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Resources

Unlocking the Bar Report

Unlocking the Bar: Expanding Access to the Legal Profession for People with Criminal Records in California by Caroline Cohn, Debbie A. Mukamal, and Robert Weisberg identifies and examines the barriers to joining the California State Bar for individuals with criminal records and provides recommendations for expanding access for qualified applicants. This study is a joint project of the Stanford Criminal Justice Center and the Stanford Center on the Legal Profession at Stanford Law School.

CCCCO Memo – Textbook Reimbursement for Community Colleges Teaching in State Prisons

This memorandum provides information regarding available funds for colleges teaching students that are currently incarcerated in state prisons. A total of $3 million is available to colleges to provide textbooks or digital course content to students under the jurisdiction of the California Department of Corrections and Rehabilitation (CDCR) who are enrolled in one or more California community college course.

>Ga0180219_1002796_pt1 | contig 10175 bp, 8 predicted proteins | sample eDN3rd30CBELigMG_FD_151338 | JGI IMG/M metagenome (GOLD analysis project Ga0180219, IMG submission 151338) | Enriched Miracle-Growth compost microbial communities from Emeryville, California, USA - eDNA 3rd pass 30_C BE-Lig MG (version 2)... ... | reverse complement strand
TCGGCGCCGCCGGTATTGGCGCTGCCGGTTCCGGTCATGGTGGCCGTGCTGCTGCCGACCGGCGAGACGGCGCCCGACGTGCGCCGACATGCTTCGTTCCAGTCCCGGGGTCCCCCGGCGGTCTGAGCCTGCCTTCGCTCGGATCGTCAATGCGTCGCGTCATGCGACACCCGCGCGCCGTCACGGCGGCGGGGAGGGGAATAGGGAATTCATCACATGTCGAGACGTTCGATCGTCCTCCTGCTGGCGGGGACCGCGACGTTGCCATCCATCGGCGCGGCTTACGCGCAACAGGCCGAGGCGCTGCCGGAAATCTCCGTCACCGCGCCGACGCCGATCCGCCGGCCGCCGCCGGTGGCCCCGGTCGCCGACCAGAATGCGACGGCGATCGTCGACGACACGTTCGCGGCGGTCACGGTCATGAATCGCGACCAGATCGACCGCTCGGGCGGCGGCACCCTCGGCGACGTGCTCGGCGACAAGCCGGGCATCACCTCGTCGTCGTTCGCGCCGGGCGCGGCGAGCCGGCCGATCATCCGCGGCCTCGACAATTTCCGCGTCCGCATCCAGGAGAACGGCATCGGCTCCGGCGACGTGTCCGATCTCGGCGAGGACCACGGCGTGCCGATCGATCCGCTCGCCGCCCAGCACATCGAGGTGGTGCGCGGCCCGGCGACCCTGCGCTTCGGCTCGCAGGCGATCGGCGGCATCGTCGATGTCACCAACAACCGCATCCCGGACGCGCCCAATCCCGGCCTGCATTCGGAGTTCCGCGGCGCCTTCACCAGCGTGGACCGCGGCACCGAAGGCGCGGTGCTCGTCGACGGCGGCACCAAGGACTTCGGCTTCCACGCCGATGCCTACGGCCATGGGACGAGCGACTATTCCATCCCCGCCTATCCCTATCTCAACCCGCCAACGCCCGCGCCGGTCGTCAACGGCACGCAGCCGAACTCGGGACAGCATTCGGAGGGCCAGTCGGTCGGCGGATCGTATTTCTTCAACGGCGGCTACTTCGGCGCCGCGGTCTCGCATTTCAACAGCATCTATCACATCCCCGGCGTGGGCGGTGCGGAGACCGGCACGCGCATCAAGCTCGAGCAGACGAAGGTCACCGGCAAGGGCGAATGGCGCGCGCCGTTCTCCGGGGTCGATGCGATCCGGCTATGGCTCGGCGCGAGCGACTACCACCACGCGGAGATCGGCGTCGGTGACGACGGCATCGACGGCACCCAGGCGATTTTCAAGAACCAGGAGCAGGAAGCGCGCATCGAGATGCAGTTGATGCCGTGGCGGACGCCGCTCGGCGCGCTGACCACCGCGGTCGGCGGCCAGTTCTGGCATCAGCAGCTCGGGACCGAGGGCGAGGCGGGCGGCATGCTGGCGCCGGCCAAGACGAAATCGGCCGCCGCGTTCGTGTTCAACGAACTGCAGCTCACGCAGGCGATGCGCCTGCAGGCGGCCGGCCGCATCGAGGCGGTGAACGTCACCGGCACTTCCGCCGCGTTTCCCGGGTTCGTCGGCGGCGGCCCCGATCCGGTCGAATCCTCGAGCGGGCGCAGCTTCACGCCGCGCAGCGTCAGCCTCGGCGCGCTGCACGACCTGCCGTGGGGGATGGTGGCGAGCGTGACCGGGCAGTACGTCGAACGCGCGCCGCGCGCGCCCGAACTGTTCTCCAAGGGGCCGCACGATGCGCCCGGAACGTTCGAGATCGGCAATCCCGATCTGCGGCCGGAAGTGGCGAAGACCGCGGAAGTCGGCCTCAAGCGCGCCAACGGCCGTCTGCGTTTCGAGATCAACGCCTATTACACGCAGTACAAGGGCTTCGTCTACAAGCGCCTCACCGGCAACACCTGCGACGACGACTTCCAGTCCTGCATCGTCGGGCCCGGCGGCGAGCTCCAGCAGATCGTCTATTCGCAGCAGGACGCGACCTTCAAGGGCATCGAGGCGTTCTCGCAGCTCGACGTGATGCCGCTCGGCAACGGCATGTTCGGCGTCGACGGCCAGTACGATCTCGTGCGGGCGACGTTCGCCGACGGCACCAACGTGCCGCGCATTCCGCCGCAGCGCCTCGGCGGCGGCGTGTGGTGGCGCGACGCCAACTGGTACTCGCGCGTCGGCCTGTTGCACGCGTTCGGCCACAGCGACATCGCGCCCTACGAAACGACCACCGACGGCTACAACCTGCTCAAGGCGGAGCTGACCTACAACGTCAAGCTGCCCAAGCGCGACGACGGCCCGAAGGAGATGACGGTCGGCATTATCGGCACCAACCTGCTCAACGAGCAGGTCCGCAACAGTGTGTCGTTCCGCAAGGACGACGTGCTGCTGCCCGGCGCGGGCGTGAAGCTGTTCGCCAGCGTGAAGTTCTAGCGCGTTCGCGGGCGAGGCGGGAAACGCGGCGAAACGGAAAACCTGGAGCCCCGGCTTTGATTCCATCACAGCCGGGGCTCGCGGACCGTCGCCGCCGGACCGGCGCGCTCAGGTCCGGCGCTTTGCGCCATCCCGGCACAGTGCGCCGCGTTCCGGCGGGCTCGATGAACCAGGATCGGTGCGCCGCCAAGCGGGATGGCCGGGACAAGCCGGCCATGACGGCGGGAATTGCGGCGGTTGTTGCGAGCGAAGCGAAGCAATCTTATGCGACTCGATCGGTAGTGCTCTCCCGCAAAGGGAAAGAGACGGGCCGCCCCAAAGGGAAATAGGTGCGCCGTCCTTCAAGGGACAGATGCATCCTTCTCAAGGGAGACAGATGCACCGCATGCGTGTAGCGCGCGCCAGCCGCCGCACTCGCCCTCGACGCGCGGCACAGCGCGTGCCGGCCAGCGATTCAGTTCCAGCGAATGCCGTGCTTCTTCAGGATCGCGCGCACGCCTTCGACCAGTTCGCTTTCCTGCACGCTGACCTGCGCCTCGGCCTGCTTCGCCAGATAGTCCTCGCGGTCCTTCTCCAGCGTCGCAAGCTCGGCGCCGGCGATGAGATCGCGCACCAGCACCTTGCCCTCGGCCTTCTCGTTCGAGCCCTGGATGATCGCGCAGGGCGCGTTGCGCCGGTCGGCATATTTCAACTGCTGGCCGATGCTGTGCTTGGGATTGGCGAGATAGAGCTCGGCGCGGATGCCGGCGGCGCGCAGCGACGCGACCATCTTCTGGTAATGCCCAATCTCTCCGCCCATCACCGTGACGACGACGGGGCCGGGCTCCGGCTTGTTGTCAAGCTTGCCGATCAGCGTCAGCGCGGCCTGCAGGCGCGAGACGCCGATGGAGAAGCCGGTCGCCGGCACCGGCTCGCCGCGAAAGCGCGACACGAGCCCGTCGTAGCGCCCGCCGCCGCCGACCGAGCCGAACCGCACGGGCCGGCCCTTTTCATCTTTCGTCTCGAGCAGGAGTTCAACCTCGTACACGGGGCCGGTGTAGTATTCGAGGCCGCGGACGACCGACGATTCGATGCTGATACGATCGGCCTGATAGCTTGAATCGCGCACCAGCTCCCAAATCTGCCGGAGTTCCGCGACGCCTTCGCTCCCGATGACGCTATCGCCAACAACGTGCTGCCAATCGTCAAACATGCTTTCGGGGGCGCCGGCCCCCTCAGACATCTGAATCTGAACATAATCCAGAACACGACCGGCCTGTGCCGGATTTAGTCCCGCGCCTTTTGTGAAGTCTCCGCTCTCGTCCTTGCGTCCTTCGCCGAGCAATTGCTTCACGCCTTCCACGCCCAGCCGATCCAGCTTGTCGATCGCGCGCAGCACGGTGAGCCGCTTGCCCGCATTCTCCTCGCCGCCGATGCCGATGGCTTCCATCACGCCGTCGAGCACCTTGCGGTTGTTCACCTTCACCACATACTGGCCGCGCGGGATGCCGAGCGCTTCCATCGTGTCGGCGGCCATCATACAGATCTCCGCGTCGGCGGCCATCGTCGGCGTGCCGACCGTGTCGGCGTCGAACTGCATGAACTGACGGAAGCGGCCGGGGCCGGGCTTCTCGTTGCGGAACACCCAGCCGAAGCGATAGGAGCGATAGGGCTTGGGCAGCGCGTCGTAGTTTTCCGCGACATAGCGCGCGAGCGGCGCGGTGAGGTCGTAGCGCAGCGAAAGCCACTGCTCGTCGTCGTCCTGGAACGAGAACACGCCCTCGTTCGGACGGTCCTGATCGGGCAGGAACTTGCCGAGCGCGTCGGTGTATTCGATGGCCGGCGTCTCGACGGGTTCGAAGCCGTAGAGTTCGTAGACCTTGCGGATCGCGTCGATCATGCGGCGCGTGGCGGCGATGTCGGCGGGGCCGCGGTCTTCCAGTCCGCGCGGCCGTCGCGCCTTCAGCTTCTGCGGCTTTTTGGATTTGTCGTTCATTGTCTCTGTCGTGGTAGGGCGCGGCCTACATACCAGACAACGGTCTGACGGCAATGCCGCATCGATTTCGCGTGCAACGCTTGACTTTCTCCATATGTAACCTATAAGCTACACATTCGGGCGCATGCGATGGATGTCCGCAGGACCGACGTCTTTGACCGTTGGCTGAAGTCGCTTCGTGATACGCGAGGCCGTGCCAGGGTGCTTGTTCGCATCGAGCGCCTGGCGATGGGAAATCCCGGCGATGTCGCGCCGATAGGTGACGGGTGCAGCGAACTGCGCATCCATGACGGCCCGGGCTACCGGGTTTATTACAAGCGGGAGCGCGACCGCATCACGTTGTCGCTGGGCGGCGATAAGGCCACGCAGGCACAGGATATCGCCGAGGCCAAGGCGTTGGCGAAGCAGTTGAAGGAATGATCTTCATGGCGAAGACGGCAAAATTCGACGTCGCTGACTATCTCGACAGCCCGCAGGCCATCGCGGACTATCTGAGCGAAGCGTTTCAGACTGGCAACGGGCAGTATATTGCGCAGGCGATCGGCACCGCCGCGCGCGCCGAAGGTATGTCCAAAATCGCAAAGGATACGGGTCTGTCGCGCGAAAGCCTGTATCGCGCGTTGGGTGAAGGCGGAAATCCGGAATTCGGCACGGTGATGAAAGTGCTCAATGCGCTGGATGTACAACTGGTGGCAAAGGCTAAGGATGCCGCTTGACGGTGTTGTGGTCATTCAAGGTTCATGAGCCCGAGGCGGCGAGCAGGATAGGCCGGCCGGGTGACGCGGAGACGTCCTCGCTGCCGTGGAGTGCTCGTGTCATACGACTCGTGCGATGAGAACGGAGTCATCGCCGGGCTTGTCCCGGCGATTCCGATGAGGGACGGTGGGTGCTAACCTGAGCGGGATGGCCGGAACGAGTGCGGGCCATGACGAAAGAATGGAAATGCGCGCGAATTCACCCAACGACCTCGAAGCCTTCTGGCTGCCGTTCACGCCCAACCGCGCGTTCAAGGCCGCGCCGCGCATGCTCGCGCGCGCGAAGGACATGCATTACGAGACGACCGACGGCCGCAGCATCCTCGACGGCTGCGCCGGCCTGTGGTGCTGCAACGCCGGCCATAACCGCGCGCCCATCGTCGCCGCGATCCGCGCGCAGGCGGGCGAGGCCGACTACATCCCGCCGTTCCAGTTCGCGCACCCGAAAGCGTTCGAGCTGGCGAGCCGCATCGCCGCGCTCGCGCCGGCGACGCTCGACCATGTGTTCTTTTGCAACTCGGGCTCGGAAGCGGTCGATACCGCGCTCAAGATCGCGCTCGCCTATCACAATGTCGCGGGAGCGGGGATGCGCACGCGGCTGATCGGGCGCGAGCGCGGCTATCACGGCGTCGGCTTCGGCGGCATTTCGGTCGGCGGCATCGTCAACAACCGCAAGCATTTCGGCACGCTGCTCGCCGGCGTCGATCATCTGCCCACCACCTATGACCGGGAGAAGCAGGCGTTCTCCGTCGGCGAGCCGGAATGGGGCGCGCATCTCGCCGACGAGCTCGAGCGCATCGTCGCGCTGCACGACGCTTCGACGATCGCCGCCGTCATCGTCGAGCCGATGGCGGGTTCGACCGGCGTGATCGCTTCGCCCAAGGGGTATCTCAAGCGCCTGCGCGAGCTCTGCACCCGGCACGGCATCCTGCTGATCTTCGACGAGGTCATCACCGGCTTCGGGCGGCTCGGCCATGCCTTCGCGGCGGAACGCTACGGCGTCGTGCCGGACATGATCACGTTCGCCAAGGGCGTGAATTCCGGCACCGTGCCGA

Equity and Excellence in Practice

Equity and Excellence in Practice: A Guide for Higher Education in Prison by Tanya Erzen, Mary R. Gould, and Jody Lewen documents the key characteristics of high-quality prison higher education programs, and informs stakeholders in the field, including new and experienced practitioners seeking to achieve equity and excellence in their work, policy leaders, philanthropy, and others. This study is a joint project of the Prison University Project and the Alliance for Higher Education in Prison.

California Community Colleges Fair Chance Hiring Policy Summary

On February 8th, the California Community Colleges Chancellor issued guidance on Fair Chance Hiring Best Practices (Policy Guidance) following the December 2018 Chancellor’s legal advisory (Office of General Counsel Advisory 2018-04) regarding the use of criminal history records in hiring, promotion and retention decisions by the community colleges and districts. The policy guidance and legal advisory together pave the way for California’s higher education system to expand employment opportunities for people with arrest and conviction records.